A prognostic test for B-cell chronic lymphocytic leukemia
Chronic lymphocytic leukemia (CLL) is the most common type of adult leukemia in the Western world. The American Cancer Society estimated 15,340 new cases of CLL and 4500 deaths from the disease in the US in 2007. Most cases of CLL affect the B-cells, and this form of the disease is known as B-CLL.
CLL is present in two main stages – indolent and aggressive. Those with indolent disease can live for many years with few symptoms and little impact on their lives. Once the disease turns aggressive, progression is rapid (a few years) and mortality is high. Treating indolent disease is not advised, as early treatment can accelerate disease progression, and side effects of treatment can be harmful. The usual action is to “watch and wait” until the disease shows signs of progressing. In late stages, CLL is resistant to treatment (chemotherapy) and relapse often occurs. So it is important to know when to start treatment. Currently, there are several prognostic factors that are used to estimate the stage of the disease, but there are discordances among them and they do not indicate when the disease will progress.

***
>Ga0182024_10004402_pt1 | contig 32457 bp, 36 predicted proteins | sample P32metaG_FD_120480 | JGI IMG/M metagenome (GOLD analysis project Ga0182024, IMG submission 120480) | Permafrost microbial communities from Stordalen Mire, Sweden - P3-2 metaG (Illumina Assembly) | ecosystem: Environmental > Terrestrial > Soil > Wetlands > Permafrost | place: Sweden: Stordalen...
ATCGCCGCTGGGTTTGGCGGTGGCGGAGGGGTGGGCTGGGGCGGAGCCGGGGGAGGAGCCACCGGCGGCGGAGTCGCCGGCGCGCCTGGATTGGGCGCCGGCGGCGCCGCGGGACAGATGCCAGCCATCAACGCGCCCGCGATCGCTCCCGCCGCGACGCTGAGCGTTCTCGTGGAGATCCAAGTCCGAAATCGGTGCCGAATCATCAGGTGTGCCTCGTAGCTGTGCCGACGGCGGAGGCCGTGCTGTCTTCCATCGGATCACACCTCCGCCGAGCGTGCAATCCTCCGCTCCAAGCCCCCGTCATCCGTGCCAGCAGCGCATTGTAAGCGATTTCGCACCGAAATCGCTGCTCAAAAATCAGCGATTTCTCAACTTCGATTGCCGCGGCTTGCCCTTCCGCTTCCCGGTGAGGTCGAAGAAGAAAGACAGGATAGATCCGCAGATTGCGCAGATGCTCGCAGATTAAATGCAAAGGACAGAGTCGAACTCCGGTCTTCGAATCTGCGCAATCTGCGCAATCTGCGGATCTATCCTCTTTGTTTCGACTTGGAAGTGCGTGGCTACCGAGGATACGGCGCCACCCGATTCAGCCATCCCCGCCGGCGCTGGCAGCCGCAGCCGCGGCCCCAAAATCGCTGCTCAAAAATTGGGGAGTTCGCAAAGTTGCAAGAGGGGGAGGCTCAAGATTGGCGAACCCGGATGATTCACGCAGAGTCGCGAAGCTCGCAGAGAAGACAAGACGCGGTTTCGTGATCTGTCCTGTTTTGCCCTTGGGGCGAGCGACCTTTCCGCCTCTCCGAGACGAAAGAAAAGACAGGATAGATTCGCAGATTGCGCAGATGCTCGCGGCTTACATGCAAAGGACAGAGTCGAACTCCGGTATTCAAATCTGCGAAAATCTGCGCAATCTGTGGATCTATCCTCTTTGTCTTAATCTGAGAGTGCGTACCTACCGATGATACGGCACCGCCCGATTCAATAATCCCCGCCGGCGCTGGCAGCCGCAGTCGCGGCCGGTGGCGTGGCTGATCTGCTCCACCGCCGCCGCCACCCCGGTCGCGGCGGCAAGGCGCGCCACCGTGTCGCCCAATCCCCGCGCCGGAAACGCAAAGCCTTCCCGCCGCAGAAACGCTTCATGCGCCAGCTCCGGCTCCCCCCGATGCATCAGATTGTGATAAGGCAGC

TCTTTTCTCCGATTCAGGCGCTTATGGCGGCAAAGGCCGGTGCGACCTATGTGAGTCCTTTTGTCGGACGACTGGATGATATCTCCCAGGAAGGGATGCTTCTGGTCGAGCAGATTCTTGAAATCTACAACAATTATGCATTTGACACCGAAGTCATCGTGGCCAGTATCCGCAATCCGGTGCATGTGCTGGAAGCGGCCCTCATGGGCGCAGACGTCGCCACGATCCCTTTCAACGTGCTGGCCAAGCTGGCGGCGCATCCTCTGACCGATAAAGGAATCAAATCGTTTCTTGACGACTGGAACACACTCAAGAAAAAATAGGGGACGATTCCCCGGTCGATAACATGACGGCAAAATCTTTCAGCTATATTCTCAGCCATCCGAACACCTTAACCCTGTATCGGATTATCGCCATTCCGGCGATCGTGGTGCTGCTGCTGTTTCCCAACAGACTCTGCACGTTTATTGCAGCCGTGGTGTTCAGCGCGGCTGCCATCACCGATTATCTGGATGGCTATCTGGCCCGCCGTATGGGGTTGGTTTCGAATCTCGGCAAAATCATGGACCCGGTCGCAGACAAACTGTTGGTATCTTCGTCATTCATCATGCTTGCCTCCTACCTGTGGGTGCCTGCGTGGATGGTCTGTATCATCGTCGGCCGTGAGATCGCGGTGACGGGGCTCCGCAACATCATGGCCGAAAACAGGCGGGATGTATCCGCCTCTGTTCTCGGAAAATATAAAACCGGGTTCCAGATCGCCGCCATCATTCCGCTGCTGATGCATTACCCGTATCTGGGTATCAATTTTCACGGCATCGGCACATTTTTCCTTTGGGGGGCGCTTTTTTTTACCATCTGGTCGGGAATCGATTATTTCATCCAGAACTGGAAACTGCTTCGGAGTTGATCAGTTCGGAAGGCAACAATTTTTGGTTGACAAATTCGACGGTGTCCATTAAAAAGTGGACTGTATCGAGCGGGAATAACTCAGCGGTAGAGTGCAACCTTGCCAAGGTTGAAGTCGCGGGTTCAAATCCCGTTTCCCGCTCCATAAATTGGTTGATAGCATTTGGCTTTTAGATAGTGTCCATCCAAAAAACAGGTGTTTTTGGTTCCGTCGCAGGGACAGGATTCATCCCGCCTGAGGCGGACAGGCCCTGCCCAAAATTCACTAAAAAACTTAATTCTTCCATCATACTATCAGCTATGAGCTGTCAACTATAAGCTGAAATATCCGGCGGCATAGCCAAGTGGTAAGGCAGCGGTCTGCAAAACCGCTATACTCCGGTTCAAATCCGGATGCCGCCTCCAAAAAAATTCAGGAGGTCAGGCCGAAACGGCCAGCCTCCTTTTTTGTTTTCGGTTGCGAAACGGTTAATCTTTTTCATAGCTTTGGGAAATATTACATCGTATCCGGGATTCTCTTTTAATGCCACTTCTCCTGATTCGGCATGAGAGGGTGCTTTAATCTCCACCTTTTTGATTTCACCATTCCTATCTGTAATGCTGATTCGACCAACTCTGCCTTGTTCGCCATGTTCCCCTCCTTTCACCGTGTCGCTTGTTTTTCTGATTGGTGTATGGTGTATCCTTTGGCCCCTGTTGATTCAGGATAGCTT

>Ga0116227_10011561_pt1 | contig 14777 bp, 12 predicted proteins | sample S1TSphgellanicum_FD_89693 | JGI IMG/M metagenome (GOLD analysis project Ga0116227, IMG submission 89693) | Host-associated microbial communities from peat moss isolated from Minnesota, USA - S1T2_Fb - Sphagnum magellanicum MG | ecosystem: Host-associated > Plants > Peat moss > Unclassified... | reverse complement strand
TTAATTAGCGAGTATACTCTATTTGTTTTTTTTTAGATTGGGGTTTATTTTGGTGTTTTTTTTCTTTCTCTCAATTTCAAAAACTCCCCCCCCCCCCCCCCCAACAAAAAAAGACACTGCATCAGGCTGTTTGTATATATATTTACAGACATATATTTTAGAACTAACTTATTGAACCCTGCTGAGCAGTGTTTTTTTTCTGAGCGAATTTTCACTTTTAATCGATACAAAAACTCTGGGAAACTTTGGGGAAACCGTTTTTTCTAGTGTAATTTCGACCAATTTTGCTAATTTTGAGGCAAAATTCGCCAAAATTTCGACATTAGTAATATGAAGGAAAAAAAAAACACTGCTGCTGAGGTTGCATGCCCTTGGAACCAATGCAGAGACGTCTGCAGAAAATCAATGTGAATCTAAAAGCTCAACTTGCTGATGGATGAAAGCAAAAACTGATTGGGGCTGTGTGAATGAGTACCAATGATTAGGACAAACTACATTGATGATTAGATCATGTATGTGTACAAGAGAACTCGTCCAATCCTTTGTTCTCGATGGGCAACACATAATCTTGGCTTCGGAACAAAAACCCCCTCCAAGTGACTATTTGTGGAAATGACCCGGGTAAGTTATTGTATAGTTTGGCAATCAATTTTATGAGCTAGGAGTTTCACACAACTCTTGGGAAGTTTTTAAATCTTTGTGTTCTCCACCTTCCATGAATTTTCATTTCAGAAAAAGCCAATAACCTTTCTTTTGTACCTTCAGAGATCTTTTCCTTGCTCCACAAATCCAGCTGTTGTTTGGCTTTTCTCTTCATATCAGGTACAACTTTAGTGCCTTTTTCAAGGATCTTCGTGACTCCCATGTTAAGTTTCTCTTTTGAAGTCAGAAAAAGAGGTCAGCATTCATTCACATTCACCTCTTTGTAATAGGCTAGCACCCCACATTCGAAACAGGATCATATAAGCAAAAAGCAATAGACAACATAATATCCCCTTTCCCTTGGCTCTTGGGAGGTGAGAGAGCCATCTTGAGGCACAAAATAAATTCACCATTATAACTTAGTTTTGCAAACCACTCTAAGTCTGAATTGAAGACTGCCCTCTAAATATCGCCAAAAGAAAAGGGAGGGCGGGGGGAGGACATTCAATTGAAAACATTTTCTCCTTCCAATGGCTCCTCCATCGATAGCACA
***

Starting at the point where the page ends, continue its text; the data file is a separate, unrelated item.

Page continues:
Researchers at Sunnybrook Health Sciences Centre have developed a prognostic test that indicates whether a B-CLL patient is in the indolent or aggressive stage, and therefore whether treatment should be initiated. The test builds on their discovery of a new calcium-sensing receptor on the membrane of B cells. They have shown that leukemic B cells either release or don’t release intracellular calcium in response to extracellular calcium, and the difference in responsiveness correlates very closely with stage of the disease.
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